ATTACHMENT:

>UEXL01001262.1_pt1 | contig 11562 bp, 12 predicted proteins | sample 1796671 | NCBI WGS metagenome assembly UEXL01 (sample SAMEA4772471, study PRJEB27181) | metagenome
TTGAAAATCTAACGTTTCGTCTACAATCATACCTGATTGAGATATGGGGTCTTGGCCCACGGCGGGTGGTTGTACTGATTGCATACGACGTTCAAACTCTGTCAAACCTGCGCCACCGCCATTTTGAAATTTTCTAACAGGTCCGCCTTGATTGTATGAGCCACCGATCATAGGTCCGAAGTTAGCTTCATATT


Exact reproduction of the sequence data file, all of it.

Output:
>UEXL01001262.1_pt1 | contig 11562 bp, 12 predicted proteins | sample 1796671 | NCBI WGS metagenome assembly UEXL01 (sample SAMEA4772471, study PRJEB27181) | metagenome
TTGAAAATCTAACGTTTCGTCTACAATCATACCTGATTGAGATATGGGGTCTTGGCCCACGGCGGGTGGTTGTACTGATTGCATACGACGTTCAAACTCTGTCAAACCTGCGCCACCGCCATTTTGAAATTTTCTAACAGGTCCGCCTTGATTGTATGAGCCACCGATCATAGGTCCGAAGTTAGCTTCATATT